With a dose of determination and innovation, we can reform Social Security.
The recent Post and Courier editorial "Social Security insecurity" makes some important points—that Congress must reform Social Security soon to ensure its long-term solvency, and yet the current Congress is so polarized it is unlikely to make the compromises necessary to achieve such reform.
But the dire description of the solvency problem—that the retirement fund will be empty by 2037 and the disability fund kaput by 2017—may suggest to some that the system is beyond repair. It's right to raise the alarm for urgent action by Congress, but we should be careful not to suggest that we are incapable of solving the problem.
Many are under the impression that if the Social Security trust funds were exhausted all benefits would suddenly stop, but this is a misconception. Social Security is a pay-as-you-go system whereby today's benefits are paid with today's Social Security taxes.
For many years, Social Security built up a large trust fund by taking in more in taxes than it paid out in benefits in order to have enough to pay for the baby boomers to retire. As a result, the Social Security taxes collected today are no longer enough to pay all of the benefits, requiring Social Security to draw on the retirement trust fund.
If Congress did nothing to reform the system, Social Security taxes would still be enough to pay 77 percent of scheduled benefits in 2037 when the trust fund is expected to be exhausted.
If Congress decided to fund the Social Security deficit through tax increases on current workers and employers with no reduction of benefits, it would have to increase the Social Security tax by 2.22 percent under the current contribution formula. For the average worker who in 2011 earned $43,518, that would mean an annual tax increase of $483 for the wage earner and the same amount for the employer.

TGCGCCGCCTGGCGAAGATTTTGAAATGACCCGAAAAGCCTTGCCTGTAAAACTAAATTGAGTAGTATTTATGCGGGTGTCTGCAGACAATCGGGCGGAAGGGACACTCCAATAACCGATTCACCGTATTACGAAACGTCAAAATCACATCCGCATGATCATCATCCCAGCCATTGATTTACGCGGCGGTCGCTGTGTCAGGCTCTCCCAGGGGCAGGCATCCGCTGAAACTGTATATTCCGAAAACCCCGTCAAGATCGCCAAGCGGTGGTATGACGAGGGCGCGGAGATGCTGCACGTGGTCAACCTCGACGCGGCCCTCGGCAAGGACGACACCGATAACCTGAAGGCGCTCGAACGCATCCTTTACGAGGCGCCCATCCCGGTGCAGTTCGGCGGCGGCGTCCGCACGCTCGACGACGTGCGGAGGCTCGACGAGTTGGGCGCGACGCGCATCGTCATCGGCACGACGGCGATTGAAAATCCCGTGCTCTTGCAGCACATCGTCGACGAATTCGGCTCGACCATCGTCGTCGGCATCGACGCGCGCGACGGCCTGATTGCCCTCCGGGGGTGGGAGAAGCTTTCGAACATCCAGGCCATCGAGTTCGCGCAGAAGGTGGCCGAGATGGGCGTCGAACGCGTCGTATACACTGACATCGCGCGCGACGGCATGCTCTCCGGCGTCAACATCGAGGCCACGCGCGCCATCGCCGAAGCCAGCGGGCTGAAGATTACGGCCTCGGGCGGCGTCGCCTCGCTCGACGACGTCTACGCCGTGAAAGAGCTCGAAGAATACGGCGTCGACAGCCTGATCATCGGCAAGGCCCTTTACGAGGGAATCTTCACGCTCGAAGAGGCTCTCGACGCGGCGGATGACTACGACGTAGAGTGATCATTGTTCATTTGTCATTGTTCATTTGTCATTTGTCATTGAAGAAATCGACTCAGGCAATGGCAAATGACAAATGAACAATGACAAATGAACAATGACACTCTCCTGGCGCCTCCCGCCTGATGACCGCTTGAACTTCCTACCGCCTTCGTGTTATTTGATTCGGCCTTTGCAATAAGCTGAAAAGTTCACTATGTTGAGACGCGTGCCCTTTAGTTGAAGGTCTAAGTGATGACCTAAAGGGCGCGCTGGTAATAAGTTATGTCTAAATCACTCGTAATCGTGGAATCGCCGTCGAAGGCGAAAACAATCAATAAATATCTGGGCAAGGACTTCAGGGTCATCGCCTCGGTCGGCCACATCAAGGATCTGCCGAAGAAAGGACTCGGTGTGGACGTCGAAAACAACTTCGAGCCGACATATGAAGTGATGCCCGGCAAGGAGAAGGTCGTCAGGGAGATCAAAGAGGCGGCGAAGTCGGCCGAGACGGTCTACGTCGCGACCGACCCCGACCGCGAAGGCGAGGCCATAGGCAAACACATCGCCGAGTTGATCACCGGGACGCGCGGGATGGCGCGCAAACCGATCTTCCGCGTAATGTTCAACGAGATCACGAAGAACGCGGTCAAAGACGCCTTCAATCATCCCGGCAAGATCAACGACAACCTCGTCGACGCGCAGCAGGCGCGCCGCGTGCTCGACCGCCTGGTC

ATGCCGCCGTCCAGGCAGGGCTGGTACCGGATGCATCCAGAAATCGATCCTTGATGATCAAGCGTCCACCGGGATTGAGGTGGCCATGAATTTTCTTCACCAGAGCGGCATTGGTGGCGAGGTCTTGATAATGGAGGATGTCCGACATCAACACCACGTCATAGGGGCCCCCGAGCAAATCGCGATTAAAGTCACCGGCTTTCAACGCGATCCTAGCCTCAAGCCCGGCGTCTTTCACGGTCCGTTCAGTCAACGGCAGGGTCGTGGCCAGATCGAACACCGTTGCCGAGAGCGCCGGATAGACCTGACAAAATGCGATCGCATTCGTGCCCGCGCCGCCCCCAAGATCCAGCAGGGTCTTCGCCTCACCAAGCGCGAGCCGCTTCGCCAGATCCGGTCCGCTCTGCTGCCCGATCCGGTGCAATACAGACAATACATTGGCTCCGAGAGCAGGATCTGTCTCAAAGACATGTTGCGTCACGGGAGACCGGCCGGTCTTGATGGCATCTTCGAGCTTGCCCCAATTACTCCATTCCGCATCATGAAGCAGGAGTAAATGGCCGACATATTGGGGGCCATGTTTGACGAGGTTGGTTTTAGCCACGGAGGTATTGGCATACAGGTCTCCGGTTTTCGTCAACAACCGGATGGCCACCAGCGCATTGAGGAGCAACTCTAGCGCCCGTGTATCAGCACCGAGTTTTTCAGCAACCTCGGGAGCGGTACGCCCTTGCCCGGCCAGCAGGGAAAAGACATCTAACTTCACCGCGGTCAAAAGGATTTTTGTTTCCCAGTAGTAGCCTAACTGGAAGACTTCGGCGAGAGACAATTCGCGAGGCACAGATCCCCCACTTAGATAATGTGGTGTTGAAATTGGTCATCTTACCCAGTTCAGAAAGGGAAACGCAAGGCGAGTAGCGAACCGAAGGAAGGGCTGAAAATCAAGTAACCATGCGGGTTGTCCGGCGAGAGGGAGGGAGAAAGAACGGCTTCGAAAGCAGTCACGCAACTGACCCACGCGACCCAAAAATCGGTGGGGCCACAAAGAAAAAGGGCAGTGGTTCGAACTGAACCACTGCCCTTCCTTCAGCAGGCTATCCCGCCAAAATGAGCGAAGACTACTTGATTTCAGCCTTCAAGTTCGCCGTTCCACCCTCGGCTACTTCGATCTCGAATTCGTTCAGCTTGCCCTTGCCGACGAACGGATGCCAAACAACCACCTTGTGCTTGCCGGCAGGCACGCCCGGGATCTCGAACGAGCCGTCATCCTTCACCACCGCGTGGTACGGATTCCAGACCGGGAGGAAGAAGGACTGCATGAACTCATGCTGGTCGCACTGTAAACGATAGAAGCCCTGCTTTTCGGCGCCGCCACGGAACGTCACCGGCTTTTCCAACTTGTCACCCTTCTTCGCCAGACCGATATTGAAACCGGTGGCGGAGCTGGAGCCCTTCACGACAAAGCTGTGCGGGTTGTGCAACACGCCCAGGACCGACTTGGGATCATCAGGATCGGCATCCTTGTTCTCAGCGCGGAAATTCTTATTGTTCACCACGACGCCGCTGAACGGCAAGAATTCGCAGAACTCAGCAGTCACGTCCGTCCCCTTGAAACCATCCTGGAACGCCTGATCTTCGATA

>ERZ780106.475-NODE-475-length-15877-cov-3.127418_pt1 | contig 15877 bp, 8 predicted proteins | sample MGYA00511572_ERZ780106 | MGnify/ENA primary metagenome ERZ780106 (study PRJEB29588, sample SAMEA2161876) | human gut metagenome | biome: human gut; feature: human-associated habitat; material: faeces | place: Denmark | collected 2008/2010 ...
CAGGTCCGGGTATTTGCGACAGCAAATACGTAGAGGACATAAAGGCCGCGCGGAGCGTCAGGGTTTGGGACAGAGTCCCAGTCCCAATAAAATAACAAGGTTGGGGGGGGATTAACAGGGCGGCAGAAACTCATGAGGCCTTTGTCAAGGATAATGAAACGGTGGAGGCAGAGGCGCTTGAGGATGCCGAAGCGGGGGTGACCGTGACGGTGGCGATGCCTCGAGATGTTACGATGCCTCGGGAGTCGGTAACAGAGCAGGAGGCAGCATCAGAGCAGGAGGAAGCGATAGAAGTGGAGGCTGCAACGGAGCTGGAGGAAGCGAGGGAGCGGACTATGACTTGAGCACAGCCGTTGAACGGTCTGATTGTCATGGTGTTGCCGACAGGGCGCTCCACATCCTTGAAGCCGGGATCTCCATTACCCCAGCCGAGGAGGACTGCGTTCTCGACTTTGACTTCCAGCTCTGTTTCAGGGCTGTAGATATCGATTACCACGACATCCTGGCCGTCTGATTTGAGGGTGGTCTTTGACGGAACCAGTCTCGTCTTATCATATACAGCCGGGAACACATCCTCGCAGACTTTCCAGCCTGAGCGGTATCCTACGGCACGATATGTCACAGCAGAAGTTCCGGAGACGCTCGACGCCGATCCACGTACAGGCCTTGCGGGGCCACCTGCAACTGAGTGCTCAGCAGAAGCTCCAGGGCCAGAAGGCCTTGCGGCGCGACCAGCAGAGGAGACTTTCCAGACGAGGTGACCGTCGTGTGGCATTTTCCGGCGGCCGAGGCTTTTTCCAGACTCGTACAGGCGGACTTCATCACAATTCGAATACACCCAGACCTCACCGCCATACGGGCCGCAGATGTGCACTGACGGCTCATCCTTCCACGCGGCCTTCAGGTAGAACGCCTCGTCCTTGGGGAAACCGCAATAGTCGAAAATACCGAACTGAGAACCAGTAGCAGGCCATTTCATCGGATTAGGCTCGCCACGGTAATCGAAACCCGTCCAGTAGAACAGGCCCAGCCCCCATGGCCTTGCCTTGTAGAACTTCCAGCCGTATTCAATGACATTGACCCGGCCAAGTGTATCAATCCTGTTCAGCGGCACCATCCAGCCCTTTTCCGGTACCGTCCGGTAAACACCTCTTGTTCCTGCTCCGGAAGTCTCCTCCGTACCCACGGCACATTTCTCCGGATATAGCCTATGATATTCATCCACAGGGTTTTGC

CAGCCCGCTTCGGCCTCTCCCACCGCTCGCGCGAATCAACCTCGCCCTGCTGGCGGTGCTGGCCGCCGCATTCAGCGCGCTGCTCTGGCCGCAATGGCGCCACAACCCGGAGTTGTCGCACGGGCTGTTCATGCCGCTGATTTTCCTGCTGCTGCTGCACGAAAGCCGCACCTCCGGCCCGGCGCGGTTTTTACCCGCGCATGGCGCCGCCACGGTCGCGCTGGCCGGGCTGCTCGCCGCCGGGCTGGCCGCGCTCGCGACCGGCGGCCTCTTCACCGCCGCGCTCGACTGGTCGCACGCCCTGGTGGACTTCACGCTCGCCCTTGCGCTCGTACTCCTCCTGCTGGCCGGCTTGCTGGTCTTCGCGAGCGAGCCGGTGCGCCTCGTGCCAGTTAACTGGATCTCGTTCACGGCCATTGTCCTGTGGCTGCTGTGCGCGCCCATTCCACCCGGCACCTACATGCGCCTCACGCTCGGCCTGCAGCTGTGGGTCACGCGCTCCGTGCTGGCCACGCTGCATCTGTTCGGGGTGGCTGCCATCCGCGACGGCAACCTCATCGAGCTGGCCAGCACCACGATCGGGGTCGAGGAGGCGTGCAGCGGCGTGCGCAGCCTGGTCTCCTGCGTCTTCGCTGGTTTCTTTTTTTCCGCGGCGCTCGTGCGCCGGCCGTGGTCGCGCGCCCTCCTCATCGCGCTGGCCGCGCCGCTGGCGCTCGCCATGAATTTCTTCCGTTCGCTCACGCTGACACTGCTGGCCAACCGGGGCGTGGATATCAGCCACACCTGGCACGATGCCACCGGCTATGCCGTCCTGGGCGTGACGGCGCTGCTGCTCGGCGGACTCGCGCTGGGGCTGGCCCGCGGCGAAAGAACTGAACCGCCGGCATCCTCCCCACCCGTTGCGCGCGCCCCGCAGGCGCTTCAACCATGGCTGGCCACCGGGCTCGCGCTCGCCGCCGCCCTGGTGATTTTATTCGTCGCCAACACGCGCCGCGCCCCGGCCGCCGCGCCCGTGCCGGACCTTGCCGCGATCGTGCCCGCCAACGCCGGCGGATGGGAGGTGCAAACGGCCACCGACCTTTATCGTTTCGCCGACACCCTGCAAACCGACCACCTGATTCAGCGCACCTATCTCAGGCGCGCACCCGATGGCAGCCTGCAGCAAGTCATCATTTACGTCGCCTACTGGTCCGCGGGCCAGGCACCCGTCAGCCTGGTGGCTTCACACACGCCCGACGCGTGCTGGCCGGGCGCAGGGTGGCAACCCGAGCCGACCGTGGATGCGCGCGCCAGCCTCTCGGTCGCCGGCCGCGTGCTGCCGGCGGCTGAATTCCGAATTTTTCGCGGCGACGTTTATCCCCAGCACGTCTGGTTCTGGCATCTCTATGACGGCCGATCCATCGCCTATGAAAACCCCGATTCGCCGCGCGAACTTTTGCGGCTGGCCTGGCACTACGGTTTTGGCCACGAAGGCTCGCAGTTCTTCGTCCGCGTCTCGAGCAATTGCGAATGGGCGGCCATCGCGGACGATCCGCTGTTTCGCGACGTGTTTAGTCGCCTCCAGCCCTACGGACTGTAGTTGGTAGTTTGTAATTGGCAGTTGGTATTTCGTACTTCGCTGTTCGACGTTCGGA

This is not to say that hitting American workers and their employers with a 2.22 percent tax increase is OK—because it's not.
The point is that bringing Social Security back into long-term actuarial balance is not an impossible task, particularly if action is taken soon and if both tax increases and benefit cuts are part of the equation. Even if tax increases are required, there are numerous options for increasing revenue without imposing higher payroll taxes on middle class and low income workers who are already struggling to make ends meet.
The biggest obstacle to achieving long-term solvency of the Social Security system may be our inability to look beyond tax-rate increases or benefit cuts as the only possible solutions. We should recognize that the recovery of both our economy and the wages of the middle class could drastically change the calculus of Social Security reform.
Social Security is funded by taxes on wages earned by ordinary American workers -- not on stock dividends and capital gains, which are the primary sources of income for our wealthiest citizens. Our highest wage earners pay no Social Security taxes on earnings over $110,100.
As currently designed, the burden of Social Security taxes falls squarely on the shoulders of the middle class whose real wages have declined over recent decades and who are now suffering from high unemployment.
If our economy recovers, the unemployed return to work, and middle class wages begin to rise as they did after World War II, Social Security could generate enough revenue to significantly reduce the projected deficits.
Growing our economy and restoring the prosperity of the middle class may have a bigger impact on Social Security solvency than enacting benefit cuts and tax rate increases—neither of which Americans want or should endure unless absolutely necessary.
We should continue to sound the alarm for Social Security reform. But we should also make it clear that reform is neither an impossible nor an improbable task.
Rather than give in to resignation, we instead should rely on those quintessential American traits—determination and innovation—to meet the challenges ahead.